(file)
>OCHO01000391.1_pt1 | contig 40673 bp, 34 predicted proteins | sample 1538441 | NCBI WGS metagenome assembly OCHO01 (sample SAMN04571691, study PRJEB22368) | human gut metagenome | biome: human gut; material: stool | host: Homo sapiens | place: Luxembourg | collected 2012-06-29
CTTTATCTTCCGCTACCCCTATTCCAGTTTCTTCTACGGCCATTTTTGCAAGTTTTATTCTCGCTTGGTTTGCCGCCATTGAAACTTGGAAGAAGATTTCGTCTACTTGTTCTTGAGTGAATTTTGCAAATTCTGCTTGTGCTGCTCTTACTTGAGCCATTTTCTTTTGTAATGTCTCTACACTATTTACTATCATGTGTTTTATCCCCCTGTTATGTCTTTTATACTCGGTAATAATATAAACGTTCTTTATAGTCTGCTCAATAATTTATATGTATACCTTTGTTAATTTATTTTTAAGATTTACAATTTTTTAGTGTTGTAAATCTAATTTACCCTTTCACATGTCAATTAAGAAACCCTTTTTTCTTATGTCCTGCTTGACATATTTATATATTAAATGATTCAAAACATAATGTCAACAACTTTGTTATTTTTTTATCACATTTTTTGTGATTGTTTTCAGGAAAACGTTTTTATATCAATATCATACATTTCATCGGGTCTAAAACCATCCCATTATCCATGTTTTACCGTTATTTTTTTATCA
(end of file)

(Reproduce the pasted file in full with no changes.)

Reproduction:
>OCHO01000391.1_pt1 | contig 40673 bp, 34 predicted proteins | sample 1538441 | NCBI WGS metagenome assembly OCHO01 (sample SAMN04571691, study PRJEB22368) | human gut metagenome | biome: human gut; material: stool | host: Homo sapiens | place: Luxembourg | collected 2012-06-29
CTTTATCTTCCGCTACCCCTATTCCAGTTTCTTCTACGGCCATTTTTGCAAGTTTTATTCTCGCTTGGTTTGCCGCCATTGAAACTTGGAAGAAGATTTCGTCTACTTGTTCTTGAGTGAATTTTGCAAATTCTGCTTGTGCTGCTCTTACTTGAGCCATTTTCTTTTGTAATGTCTCTACACTATTTACTATCATGTGTTTTATCCCCCTGTTATGTCTTTTATACTCGGTAATAATATAAACGTTCTTTATAGTCTGCTCAATAATTTATATGTATACCTTTGTTAATTTATTTTTAAGATTTACAATTTTTTAGTGTTGTAAATCTAATTTACCCTTTCACATGTCAATTAAGAAACCCTTTTTTCTTATGTCCTGCTTGACATATTTATATATTAAATGATTCAAAACATAATGTCAACAACTTTGTTATTTTTTTATCACATTTTTTGTGATTGTTTTCAGGAAAACGTTTTTATATCAATATCATACATTTCATCGGGTCTAAAACCATCCCATTATCCATGTTTTACCGTTATTTTTTTATCA